So I’m doing another contest at C.B.’s, this time hospital edition.

Please comment and tell me what you think! Oh, and I apologize about anything that’s wrong hospital wise, but I don’t have any experiences with them. I hope you enjoy!

Karen laid on a gurney, holding her mother’s hand. She couldn’t see all the organized commotion, but she could hear it.

Karen shifted her weight from one side to the other, though it was painful. A female nurse was asking her mom some questions, though Karen couldn’t hear what they were saying exactly.

“Karen,” Jenny, her mom, asked.

“Yeah?” Karen squeaked.

“They’re gonna have to give you stitches, but I’m not allowed to be in there. Are you going to be okay?”

Karen considered all the pain she was in and her new blindness. “I don’t feel okay right now, but I want to get better, so I’ll see you then.”

“Good answer. Love you, Sweetie,” Jenny said, kissing her daughter’s forehead.

“Love you too, Mom.”

Though Karen couldn’t see her mom’s face, she felt a couple warm tears drip onto her cheek. Karen’s tears soon followed her mother’s.

The rolling cot didn’t stop until she heard a door open and she was rolled inside.

As Karen lay there while all the nurses and doctors prepared to give her stitches and do who knows what to her head, she wondered if she’d ever be able to see again.

“We’re gonna have to give you some anesthesia,” a woman said.

“Okay,” Karen whimpered. Though she was twelve, she was terrified at the idea of surgery, even if it was just stitches and some scans.

Karen felt a mask being put around her head. She nearly panicked, but was instructed to just breathe normally.

Within moments, Karen was asleep.

When Karen awoke, she was laying down on a bed, but she could tell that it wasn’t her own. She noticed straight away that her sight still hadn’t returned. It took her a moment before she remembered what happened to her.

Anxiety filled her as she lay there. Everything was black. She couldn’t tell if anyone was there, which filled her with even more panic.

“Mom?” Karen whispered.

“Karen, I’m here,” Jenny said.

Karen felt her mother’s hand slip into her own.

“I’m also here,” a voice said. Karen immediately recognized the voice as her best friend, Stacey.

“I’m glad you’re here. Mom, what happened? My thoughts are all kinda fuzzy. And I still can’t see.” Karen’s voice cracked at the last part.

Karen was surprised when Stacey answered her question. “You and I were out riding our bikes. I went across the street to your house. You were about to follow when a car that was going way to fast hit you.” Stacey added quietly, “It was a hit and run. We don’t know who did it.” After she was finished, Stacey started crying queitly.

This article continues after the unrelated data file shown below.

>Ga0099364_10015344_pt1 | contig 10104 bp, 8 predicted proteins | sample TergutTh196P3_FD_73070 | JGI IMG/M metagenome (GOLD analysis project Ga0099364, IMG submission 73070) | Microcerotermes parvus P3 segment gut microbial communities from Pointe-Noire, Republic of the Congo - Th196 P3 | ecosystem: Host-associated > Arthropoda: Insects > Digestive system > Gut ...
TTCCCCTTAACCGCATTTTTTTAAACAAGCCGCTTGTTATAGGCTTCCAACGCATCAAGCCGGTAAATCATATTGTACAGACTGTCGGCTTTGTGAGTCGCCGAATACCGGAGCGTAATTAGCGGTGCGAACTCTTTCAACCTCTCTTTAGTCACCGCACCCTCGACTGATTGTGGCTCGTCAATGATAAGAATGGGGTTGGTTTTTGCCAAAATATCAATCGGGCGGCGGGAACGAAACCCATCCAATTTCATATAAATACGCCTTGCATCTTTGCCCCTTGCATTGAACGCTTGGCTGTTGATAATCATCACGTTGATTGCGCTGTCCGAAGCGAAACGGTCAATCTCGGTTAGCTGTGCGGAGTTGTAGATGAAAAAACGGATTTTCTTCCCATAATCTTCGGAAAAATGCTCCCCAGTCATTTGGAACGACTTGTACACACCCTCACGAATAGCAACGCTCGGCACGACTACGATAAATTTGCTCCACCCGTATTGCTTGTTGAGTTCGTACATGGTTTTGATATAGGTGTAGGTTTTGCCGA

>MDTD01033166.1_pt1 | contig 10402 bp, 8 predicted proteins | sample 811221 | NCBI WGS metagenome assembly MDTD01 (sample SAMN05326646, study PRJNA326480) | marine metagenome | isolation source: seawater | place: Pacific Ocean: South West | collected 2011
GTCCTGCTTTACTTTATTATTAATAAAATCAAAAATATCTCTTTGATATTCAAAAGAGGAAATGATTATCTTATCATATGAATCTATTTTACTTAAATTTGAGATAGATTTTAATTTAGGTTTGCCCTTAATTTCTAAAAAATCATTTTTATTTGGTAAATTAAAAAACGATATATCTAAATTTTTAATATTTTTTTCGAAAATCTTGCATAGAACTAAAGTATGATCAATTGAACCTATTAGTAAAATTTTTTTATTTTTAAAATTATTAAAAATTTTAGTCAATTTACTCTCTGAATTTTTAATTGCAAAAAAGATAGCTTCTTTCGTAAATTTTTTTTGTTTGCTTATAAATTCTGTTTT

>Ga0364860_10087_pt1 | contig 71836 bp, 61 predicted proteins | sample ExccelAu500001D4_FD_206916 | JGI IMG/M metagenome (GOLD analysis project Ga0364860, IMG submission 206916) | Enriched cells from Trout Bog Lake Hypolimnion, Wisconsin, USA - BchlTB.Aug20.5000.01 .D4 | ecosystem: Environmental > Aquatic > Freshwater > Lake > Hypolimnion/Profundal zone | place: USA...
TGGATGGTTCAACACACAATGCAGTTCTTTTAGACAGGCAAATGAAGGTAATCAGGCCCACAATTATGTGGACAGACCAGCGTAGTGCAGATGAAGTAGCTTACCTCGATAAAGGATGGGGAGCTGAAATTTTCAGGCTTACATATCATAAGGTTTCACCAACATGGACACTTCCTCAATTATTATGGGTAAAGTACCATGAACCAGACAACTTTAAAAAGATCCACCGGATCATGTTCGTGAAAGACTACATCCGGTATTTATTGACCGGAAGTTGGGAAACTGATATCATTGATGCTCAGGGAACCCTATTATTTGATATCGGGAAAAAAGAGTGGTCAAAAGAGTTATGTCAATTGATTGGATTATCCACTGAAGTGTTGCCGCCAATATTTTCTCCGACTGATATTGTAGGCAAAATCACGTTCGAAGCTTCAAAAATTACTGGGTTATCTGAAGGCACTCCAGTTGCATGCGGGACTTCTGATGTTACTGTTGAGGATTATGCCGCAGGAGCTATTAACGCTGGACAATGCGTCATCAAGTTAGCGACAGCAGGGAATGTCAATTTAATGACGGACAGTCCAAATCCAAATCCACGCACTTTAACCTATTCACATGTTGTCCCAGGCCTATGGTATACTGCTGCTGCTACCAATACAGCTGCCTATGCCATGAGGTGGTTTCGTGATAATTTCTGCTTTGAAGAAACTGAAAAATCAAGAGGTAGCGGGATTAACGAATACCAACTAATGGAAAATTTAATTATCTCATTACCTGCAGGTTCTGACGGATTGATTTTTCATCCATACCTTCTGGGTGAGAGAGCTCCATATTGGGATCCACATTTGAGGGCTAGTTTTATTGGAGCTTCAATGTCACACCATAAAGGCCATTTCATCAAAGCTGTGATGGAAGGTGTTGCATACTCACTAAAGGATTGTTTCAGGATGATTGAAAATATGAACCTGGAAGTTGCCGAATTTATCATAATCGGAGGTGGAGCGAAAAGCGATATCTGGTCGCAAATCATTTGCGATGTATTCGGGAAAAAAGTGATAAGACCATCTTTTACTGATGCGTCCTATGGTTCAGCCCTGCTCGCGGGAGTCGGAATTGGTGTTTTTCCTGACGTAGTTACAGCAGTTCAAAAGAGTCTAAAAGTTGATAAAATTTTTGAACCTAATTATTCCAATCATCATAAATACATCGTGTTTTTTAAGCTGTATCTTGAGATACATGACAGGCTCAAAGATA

Karen was quiet, some of the memories coming back slowly.

“The doctor’s had to give you stitches on your left arm and forehead” Jenny said. “You have a concussion, and a blow to the head caused blindness.”

“Is it treatable?”

Her mom hesitated. “They’re not sure.”

Karen was quiet again. She considered saying one of her normal jokes such as ‘I guess my bike is ruined’ or ‘there goes prom’, but she wasn’t in the mood.

Stacey stopped crying long enough to say, “I’m so sorry. I should’ve seen the car coming.”

The three were quiet for a long while.

“Are you excited to go home?” Stacey asked.

“I’m not sure,” Karen admitted, slowly getting up from the hospital bed. “I don’t know what I’m gonna do. I mean, I know my house well, but not that well, but after a few days, I am getting kind of stir crazy. And, I’ll miss all the people paying me visits, even if I don’t know who they are.”

“God’ll be with you,” Stacey said reassuringly.

As Karen felt Stacey’s hands grasp her arm and balanced her, she said, “Are you talking about God again? I told you he’s not real.”

“But he is. If you would just listen to me, you could try to understand,” Stacey said.

“If he was real, why would he make me be blind forever?” Karen asked, frustrated with her friend. “Listen, if you believe in him, that’s great, just don’t try to convince me.”

“Just let me tell you a little about him and pray for you and I guarantee that you’ll be at least feeling better within a few weeks.”

“Since I have nothing better to do, fine,” Karen mumbled. She felt for the bed, then sat down.

“Really?” Stacey asked, surprised. Karen had turned her down her offer of explaining her religion many a times.

“Go on. But if I fall asleep, don’t blame me. Maybe your God put me to sleep,” Karen teased. And though she couldn’t see, she felt Stacey’s disapproving frown.

Stacey told Karen how the world began and how God loved his people very much. Then she told her the story of the Savior’s death and how God loved everyone, no matter what. Karen, for once, was silent as she listened to her friend.

“Can I pray for you?” Stacey asked. When Karen nodded, Stacey placed a hand on top of Karen’s brown hair. “Lord above, help Karen to see you and to open up her heart to you. I pray for you to heal some, if not all, of her injuries. In Jesus name, amen.”

“That’s it?” Karen asked.

There was silence for a moment, which Karen assumed her friend had nodded. “Sorry, I forgot. But yes. That’s it. Sweet but simple,” Stacey said, remembering her friend’s prediciment.

“Karen? Stacey? All the paper work is home and it’s time to take you two girls home,” Jenny said.

Karen felt a few tears trace down her tears as Jenny and Stacey each took an arm and lead her out of the hospital and to the awaiting Jeep.

The whole way home Karen was silent. She had rejected God so many times and said so many mean things to Stacey because of it. It’s not that Karen now believed in God, it’s just that after Stacey had prayed, she felt something move in her heart.